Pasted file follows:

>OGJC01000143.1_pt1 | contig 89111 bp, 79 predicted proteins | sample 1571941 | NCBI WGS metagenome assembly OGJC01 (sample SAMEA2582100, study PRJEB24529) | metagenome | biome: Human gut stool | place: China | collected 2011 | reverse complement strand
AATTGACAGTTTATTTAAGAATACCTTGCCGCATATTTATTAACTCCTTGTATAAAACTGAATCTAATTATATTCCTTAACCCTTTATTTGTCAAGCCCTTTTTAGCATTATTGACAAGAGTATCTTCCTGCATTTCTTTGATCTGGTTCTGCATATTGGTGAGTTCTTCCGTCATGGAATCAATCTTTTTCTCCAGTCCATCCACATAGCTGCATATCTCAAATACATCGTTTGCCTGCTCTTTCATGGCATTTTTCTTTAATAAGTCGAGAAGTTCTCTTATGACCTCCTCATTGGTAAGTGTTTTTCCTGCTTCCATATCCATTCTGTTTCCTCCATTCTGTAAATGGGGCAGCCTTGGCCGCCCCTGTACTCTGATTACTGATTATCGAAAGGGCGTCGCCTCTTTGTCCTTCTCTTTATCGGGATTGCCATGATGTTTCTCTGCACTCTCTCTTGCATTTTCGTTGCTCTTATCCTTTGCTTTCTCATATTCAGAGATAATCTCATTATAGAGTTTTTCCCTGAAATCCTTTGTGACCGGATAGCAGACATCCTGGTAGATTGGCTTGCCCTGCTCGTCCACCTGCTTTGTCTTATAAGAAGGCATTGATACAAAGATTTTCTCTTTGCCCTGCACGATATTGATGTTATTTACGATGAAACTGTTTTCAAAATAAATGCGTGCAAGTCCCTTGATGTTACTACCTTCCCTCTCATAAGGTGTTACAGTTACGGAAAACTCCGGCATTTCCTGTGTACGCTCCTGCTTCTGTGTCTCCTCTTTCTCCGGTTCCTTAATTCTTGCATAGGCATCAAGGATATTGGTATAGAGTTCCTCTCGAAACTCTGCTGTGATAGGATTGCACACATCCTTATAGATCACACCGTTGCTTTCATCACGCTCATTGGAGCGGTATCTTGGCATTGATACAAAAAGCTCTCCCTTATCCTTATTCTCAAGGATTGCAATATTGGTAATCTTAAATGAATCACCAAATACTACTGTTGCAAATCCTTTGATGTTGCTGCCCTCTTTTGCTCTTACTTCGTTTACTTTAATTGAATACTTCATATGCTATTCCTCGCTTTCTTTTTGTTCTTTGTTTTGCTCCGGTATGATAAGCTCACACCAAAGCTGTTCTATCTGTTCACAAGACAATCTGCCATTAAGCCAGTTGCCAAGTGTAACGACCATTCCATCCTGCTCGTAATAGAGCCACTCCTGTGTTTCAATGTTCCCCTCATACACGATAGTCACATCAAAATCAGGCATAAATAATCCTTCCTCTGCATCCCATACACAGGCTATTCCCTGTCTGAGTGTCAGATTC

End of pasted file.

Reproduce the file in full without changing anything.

>OGJC01000143.1_pt1 | contig 89111 bp, 79 predicted proteins | sample 1571941 | NCBI WGS metagenome assembly OGJC01 (sample SAMEA2582100, study PRJEB24529) | metagenome | biome: Human gut stool | place: China | collected 2011 | reverse complement strand
AATTGACAGTTTATTTAAGAATACCTTGCCGCATATTTATTAACTCCTTGTATAAAACTGAATCTAATTATATTCCTTAACCCTTTATTTGTCAAGCCCTTTTTAGCATTATTGACAAGAGTATCTTCCTGCATTTCTTTGATCTGGTTCTGCATATTGGTGAGTTCTTCCGTCATGGAATCAATCTTTTTCTCCAGTCCATCCACATAGCTGCATATCTCAAATACATCGTTTGCCTGCTCTTTCATGGCATTTTTCTTTAATAAGTCGAGAAGTTCTCTTATGACCTCCTCATTGGTAAGTGTTTTTCCTGCTTCCATATCCATTCTGTTTCCTCCATTCTGTAAATGGGGCAGCCTTGGCCGCCCCTGTACTCTGATTACTGATTATCGAAAGGGCGTCGCCTCTTTGTCCTTCTCTTTATCGGGATTGCCATGATGTTTCTCTGCACTCTCTCTTGCATTTTCGTTGCTCTTATCCTTTGCTTTCTCATATTCAGAGATAATCTCATTATAGAGTTTTTCCCTGAAATCCTTTGTGACCGGATAGCAGACATCCTGGTAGATTGGCTTGCCCTGCTCGTCCACCTGCTTTGTCTTATAAGAAGGCATTGATACAAAGATTTTCTCTTTGCCCTGCACGATATTGATGTTATTTACGATGAAACTGTTTTCAAAATAAATGCGTGCAAGTCCCTTGATGTTACTACCTTCCCTCTCATAAGGTGTTACAGTTACGGAAAACTCCGGCATTTCCTGTGTACGCTCCTGCTTCTGTGTCTCCTCTTTCTCCGGTTCCTTAATTCTTGCATAGGCATCAAGGATATTGGTATAGAGTTCCTCTCGAAACTCTGCTGTGATAGGATTGCACACATCCTTATAGATCACACCGTTGCTTTCATCACGCTCATTGGAGCGGTATCTTGGCATTGATACAAAAAGCTCTCCCTTATCCTTATTCTCAAGGATTGCAATATTGGTAATCTTAAATGAATCACCAAATACTACTGTTGCAAATCCTTTGATGTTGCTGCCCTCTTTTGCTCTTACTTCGTTTACTTTAATTGAATACTTCATATGCTATTCCTCGCTTTCTTTTTGTTCTTTGTTTTGCTCCGGTATGATAAGCTCACACCAAAGCTGTTCTATCTGTTCACAAGACAATCTGCCATTAAGCCAGTTGCCAAGTGTAACGACCATTCCATCCTGCTCGTAATAGAGCCACTCCTGTGTTTCAATGTTCCCCTCATACACGATAGTCACATCAAAATCAGGCATAAATAATCCTTCCTCTGCATCCCATACACAGGCTATTCCCTGTCTGAGTGTCAGATTC